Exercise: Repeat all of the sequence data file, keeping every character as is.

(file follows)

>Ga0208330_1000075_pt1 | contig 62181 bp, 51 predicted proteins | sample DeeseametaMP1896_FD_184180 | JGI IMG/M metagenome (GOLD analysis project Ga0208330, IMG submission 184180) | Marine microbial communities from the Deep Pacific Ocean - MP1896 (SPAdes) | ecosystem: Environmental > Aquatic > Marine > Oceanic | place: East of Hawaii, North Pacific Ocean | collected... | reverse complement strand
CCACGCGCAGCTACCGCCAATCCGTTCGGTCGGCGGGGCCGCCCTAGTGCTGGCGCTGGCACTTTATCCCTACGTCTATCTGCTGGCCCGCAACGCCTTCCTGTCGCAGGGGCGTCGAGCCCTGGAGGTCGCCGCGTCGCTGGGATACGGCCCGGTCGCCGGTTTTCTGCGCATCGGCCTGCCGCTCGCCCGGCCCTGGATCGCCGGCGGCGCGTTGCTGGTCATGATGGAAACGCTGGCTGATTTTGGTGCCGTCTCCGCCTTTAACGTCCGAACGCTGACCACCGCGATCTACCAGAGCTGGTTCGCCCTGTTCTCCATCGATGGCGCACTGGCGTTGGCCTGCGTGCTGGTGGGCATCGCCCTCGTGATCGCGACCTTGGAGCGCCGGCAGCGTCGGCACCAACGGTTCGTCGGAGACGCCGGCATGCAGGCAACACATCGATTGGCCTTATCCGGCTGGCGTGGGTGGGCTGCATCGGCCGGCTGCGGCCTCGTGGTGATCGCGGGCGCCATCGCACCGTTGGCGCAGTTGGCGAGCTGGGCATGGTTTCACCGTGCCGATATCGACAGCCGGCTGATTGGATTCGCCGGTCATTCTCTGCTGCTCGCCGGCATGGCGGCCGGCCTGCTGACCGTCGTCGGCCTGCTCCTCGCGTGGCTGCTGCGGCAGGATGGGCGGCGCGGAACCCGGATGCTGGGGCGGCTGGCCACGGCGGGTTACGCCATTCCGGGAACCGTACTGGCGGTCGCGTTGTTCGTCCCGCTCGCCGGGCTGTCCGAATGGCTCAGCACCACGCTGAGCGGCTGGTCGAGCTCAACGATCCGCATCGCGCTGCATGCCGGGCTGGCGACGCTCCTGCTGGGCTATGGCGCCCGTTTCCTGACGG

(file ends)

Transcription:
>Ga0208330_1000075_pt1 | contig 62181 bp, 51 predicted proteins | sample DeeseametaMP1896_FD_184180 | JGI IMG/M metagenome (GOLD analysis project Ga0208330, IMG submission 184180) | Marine microbial communities from the Deep Pacific Ocean - MP1896 (SPAdes) | ecosystem: Environmental > Aquatic > Marine > Oceanic | place: East of Hawaii, North Pacific Ocean | collected... | reverse complement strand
CCACGCGCAGCTACCGCCAATCCGTTCGGTCGGCGGGGCCGCCCTAGTGCTGGCGCTGGCACTTTATCCCTACGTCTATCTGCTGGCCCGCAACGCCTTCCTGTCGCAGGGGCGTCGAGCCCTGGAGGTCGCCGCGTCGCTGGGATACGGCCCGGTCGCCGGTTTTCTGCGCATCGGCCTGCCGCTCGCCCGGCCCTGGATCGCCGGCGGCGCGTTGCTGGTCATGATGGAAACGCTGGCTGATTTTGGTGCCGTCTCCGCCTTTAACGTCCGAACGCTGACCACCGCGATCTACCAGAGCTGGTTCGCCCTGTTCTCCATCGATGGCGCACTGGCGTTGGCCTGCGTGCTGGTGGGCATCGCCCTCGTGATCGCGACCTTGGAGCGCCGGCAGCGTCGGCACCAACGGTTCGTCGGAGACGCCGGCATGCAGGCAACACATCGATTGGCCTTATCCGGCTGGCGTGGGTGGGCTGCATCGGCCGGCTGCGGCCTCGTGGTGATCGCGGGCGCCATCGCACCGTTGGCGCAGTTGGCGAGCTGGGCATGGTTTCACCGTGCCGATATCGACAGCCGGCTGATTGGATTCGCCGGTCATTCTCTGCTGCTCGCCGGCATGGCGGCCGGCCTGCTGACCGTCGTCGGCCTGCTCCTCGCGTGGCTGCTGCGGCAGGATGGGCGGCGCGGAACCCGGATGCTGGGGCGGCTGGCCACGGCGGGTTACGCCATTCCGGGAACCGTACTGGCGGTCGCGTTGTTCGTCCCGCTCGCCGGGCTGTCCGAATGGCTCAGCACCACGCTGAGCGGCTGGTCGAGCTCAACGATCCGCATCGCGCTGCATGCCGGGCTGGCGACGCTCCTGCTGGGCTATGGCGCCCGTTTCCTGACGG